A virtual screening tool helps detect skin cancer in nursing home residents, according to a pilot study by Stanford University researchers.
The pilot came about after investigators discovered that due to fears of contracting COVID-19, in-person visits to Stanford dermatology clinics by older adults were down 37% in 2020, compared to to 2019, and that the number of skin cancer diagnoses among this population decreased by 23% during the same period.
To help elderly patients get the care they needed, the dermatology team turned to the SkinIO app, which allows patients and clinicians to capture high-quality photos of lesions without visiting. in a clinic. The mobile app delivers the images through a secure portal to a dermatologist for review.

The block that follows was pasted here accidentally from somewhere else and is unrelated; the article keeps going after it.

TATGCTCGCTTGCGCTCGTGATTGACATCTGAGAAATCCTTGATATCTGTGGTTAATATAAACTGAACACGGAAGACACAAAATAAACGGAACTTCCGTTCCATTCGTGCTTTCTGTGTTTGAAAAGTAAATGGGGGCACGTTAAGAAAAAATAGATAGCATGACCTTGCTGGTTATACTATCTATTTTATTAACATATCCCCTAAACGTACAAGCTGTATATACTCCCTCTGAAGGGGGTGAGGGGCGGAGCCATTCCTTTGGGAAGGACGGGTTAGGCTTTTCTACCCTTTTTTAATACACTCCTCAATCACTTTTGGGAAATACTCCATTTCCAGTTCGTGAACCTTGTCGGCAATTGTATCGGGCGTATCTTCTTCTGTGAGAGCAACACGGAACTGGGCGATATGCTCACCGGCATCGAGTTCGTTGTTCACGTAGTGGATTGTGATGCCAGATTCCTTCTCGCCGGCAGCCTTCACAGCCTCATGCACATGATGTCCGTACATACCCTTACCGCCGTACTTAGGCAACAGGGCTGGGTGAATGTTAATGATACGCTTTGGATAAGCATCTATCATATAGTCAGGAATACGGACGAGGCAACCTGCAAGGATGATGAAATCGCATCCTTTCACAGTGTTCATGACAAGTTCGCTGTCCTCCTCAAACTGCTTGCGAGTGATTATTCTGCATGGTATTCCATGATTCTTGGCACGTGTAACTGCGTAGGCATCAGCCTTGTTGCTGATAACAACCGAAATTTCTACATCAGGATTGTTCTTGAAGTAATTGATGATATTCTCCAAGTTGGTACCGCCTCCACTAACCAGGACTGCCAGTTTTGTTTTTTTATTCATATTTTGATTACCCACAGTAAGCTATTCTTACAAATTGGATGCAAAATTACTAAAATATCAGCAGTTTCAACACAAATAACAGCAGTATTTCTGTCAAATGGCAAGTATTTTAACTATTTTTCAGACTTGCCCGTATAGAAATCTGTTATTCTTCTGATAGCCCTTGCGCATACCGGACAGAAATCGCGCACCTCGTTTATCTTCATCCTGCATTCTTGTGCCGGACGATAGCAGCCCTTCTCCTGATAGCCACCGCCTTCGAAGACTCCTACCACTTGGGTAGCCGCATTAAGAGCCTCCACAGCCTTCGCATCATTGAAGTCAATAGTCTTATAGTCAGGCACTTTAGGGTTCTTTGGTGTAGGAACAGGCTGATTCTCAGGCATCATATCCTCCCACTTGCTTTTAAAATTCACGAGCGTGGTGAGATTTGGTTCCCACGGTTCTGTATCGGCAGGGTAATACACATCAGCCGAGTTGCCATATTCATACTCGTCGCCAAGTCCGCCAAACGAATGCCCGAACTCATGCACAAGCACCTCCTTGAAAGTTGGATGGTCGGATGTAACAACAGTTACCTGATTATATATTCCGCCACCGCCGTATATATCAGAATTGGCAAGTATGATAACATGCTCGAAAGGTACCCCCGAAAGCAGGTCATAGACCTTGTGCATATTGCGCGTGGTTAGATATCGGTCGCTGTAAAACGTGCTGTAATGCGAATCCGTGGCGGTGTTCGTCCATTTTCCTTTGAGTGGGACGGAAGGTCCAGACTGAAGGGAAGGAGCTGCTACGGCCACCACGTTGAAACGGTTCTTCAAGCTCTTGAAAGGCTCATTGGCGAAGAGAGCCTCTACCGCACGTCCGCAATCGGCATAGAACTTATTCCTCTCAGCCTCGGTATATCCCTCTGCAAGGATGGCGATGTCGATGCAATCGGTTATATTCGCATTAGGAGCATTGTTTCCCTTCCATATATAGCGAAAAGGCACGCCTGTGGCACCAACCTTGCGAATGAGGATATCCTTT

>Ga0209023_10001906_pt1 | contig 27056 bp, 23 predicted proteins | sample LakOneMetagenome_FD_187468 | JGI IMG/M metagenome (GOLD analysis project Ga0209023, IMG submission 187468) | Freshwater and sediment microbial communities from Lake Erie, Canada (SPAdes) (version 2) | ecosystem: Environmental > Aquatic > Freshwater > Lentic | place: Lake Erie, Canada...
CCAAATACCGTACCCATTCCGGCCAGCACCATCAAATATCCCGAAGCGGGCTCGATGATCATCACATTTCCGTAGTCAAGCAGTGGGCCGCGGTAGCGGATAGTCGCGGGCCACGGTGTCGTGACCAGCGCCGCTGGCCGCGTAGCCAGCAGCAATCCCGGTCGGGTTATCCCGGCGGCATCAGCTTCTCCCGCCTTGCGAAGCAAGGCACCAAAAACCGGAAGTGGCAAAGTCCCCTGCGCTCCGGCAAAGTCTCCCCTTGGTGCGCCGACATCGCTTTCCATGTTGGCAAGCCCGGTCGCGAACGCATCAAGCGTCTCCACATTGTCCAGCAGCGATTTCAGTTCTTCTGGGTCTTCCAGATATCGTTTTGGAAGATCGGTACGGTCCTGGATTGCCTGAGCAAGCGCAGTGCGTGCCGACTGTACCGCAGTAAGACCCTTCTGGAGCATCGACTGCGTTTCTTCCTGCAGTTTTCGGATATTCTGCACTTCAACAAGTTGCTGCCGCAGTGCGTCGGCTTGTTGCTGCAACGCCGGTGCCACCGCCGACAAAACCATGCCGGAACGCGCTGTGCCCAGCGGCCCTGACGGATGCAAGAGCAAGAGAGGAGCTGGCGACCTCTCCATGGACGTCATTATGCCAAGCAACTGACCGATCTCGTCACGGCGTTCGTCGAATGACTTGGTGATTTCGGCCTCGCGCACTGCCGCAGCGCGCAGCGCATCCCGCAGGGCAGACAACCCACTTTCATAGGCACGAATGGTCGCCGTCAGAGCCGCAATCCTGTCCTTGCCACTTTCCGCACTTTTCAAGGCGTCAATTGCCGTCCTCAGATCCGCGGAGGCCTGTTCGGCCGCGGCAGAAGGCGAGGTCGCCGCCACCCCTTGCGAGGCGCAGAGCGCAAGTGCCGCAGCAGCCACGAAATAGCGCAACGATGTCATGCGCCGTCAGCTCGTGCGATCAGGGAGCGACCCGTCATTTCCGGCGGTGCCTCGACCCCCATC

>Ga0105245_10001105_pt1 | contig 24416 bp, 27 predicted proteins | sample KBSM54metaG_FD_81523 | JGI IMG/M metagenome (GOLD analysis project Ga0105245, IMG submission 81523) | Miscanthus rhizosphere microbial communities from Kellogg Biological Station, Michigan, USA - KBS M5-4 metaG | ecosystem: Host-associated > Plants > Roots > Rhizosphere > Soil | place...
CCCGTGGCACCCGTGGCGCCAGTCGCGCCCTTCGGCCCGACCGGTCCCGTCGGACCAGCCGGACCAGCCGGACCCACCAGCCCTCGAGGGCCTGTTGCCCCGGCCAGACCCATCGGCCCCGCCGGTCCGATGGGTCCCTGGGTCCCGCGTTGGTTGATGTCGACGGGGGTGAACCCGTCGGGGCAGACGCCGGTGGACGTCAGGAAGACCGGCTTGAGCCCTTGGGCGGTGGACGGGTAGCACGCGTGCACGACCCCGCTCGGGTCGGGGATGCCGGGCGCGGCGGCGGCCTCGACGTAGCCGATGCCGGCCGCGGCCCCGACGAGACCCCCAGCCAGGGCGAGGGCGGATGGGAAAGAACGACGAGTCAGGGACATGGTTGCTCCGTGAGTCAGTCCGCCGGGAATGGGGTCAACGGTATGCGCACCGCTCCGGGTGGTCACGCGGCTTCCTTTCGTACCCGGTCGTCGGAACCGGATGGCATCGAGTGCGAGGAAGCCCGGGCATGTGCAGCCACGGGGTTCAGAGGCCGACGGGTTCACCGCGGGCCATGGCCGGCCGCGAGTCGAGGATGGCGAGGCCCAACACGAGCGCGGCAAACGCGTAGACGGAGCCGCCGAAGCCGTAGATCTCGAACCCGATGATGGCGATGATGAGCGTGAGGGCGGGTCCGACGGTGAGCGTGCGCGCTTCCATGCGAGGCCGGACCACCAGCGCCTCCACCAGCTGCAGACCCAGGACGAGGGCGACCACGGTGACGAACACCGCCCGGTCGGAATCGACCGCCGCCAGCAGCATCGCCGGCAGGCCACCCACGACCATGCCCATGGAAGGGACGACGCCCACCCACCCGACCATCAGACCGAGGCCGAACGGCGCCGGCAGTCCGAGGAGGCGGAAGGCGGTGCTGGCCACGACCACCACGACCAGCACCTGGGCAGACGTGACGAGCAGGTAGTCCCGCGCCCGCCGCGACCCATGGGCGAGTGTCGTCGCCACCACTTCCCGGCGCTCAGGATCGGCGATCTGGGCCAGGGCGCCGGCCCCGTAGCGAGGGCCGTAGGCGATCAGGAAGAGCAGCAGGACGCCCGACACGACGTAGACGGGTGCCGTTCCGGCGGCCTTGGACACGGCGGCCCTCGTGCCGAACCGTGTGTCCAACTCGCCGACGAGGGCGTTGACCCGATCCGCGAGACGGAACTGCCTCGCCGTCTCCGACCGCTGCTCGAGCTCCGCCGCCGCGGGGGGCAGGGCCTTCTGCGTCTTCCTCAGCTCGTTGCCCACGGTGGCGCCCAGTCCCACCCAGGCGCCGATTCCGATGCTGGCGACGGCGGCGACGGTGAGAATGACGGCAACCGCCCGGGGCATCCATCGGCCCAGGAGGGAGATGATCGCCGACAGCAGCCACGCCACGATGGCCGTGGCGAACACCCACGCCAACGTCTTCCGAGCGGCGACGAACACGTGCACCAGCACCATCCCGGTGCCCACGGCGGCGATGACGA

The pilot project tested the app’s effectiveness with residents of a long-term care facility in the San Francisco area, using in-home guided skin scanning and outlier lesion identification. Three skin cancers were identified among 27 participating residents; 11 were scheduled for follow-up appointments and four started treatment at their facilities.
Some of the skin cancers were lesions that the patient had not noticed before. Without the app’s full-body images, they might have been missed, said study co-author Kavita Sarin, MD, an associate professor of dermatology at Stanford.
Results published in Health and skin diseases suggest that teledermatology programs like this can help combat some barriers to care for older adults, especially those who are immobile or whose health is compromised.
“In some cases, skilled nursing facilities have to send patients to the clinic using an ambulance, which can be time consuming and expensive,” Sarin said. “If we could send staff to take pictures of these patients, that could be incredibly helpful for these patients and a great application of this system.”
Excerpt from the October 2022 issue of McKnight’s Long-Term Care News